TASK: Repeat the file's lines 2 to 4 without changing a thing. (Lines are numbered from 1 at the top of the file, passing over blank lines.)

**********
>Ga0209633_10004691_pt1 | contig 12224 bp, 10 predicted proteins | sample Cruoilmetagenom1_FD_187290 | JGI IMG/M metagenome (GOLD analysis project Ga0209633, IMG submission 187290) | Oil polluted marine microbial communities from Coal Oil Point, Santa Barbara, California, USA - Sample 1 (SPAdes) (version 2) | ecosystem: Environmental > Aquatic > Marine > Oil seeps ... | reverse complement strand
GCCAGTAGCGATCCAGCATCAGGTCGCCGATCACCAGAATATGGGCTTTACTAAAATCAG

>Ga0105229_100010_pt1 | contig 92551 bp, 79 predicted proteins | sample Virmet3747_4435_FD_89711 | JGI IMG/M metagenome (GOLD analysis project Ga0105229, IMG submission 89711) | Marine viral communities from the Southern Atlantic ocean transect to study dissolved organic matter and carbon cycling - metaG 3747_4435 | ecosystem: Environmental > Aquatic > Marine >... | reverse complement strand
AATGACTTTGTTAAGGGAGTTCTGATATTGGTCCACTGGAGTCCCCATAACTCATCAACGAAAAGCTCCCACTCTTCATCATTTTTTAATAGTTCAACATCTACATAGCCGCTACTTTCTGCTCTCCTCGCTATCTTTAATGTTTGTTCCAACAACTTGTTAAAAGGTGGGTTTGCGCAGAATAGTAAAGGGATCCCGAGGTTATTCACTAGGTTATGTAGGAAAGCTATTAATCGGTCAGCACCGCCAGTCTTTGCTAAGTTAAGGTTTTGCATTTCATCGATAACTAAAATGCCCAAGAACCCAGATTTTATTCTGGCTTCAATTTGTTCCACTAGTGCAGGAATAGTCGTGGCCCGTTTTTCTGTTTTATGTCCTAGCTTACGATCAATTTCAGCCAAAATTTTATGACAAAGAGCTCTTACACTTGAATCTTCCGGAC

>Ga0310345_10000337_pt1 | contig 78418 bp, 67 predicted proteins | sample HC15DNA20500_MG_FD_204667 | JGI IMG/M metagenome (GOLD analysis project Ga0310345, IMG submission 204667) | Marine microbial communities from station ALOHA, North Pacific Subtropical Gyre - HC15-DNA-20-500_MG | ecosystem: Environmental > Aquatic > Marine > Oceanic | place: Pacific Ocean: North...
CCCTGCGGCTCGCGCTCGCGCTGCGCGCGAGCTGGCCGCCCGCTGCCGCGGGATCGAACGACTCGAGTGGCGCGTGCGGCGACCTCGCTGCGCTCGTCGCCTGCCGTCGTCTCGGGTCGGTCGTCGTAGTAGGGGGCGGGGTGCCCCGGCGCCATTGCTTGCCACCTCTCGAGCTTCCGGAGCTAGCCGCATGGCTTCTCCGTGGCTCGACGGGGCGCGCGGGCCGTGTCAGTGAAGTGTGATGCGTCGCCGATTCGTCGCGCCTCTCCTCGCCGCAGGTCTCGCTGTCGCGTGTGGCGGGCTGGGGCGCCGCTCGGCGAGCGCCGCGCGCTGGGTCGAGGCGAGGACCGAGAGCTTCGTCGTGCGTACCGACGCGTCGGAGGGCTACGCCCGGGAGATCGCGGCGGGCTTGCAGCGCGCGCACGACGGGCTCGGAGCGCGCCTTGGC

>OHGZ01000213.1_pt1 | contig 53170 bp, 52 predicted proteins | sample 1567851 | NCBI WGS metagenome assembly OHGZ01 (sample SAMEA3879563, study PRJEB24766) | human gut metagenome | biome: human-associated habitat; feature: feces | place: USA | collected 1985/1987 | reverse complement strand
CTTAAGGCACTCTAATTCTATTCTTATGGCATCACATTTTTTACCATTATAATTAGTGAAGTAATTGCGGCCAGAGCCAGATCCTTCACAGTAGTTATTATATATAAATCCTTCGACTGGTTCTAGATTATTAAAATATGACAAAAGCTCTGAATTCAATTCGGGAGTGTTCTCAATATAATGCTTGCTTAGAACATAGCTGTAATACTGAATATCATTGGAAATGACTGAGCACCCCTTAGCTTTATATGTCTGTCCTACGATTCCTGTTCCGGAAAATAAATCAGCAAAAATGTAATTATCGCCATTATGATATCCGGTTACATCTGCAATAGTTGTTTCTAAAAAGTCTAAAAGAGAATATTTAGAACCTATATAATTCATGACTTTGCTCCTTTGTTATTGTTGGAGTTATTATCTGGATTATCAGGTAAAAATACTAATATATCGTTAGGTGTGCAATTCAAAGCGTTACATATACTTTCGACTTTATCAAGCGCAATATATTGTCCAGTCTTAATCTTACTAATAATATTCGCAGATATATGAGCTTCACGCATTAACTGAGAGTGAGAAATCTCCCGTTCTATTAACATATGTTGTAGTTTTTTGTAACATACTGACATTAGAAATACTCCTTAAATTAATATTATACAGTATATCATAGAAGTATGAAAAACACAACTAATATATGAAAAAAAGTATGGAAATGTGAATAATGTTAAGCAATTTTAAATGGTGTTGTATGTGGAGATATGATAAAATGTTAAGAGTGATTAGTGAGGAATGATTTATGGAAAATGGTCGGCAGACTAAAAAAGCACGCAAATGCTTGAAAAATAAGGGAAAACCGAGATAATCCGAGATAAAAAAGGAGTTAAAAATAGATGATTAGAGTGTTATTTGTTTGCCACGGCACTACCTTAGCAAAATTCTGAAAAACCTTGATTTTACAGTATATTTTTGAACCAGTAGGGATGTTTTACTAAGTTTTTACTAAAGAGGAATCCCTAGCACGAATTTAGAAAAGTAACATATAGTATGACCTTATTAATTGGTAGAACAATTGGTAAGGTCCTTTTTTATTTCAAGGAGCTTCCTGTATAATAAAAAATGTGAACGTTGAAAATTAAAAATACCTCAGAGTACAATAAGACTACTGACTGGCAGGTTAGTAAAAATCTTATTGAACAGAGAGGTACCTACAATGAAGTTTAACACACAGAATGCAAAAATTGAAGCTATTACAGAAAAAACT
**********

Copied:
GCCAGTAGCGATCCAGCATCAGGTCGCCGATCACCAGAATATGGGCTTTACTAAAATCAG

>Ga0105229_100010_pt1 | contig 92551 bp, 79 predicted proteins | sample Virmet3747_4435_FD_89711 | JGI IMG/M metagenome (GOLD analysis project Ga0105229, IMG submission 89711) | Marine viral communities from the Southern Atlantic ocean transect to study dissolved organic matter and carbon cycling - metaG 3747_4435 | ecosystem: Environmental > Aquatic > Marine >... | reverse complement strand
AATGACTTTGTTAAGGGAGTTCTGATATTGGTCCACTGGAGTCCCCATAACTCATCAACGAAAAGCTCCCACTCTTCATCATTTTTTAATAGTTCAACATCTACATAGCCGCTACTTTCTGCTCTCCTCGCTATCTTTAATGTTTGTTCCAACAACTTGTTAAAAGGTGGGTTTGCGCAGAATAGTAAAGGGATCCCGAGGTTATTCACTAGGTTATGTAGGAAAGCTATTAATCGGTCAGCACCGCCAGTCTTTGCTAAGTTAAGGTTTTGCATTTCATCGATAACTAAAATGCCCAAGAACCCAGATTTTATTCTGGCTTCAATTTGTTCCACTAGTGCAGGAATAGTCGTGGCCCGTTTTTCTGTTTTATGTCCTAGCTTACGATCAATTTCAGCCAAAATTTTATGACAAAGAGCTCTTACACTTGAATCTTCCGGAC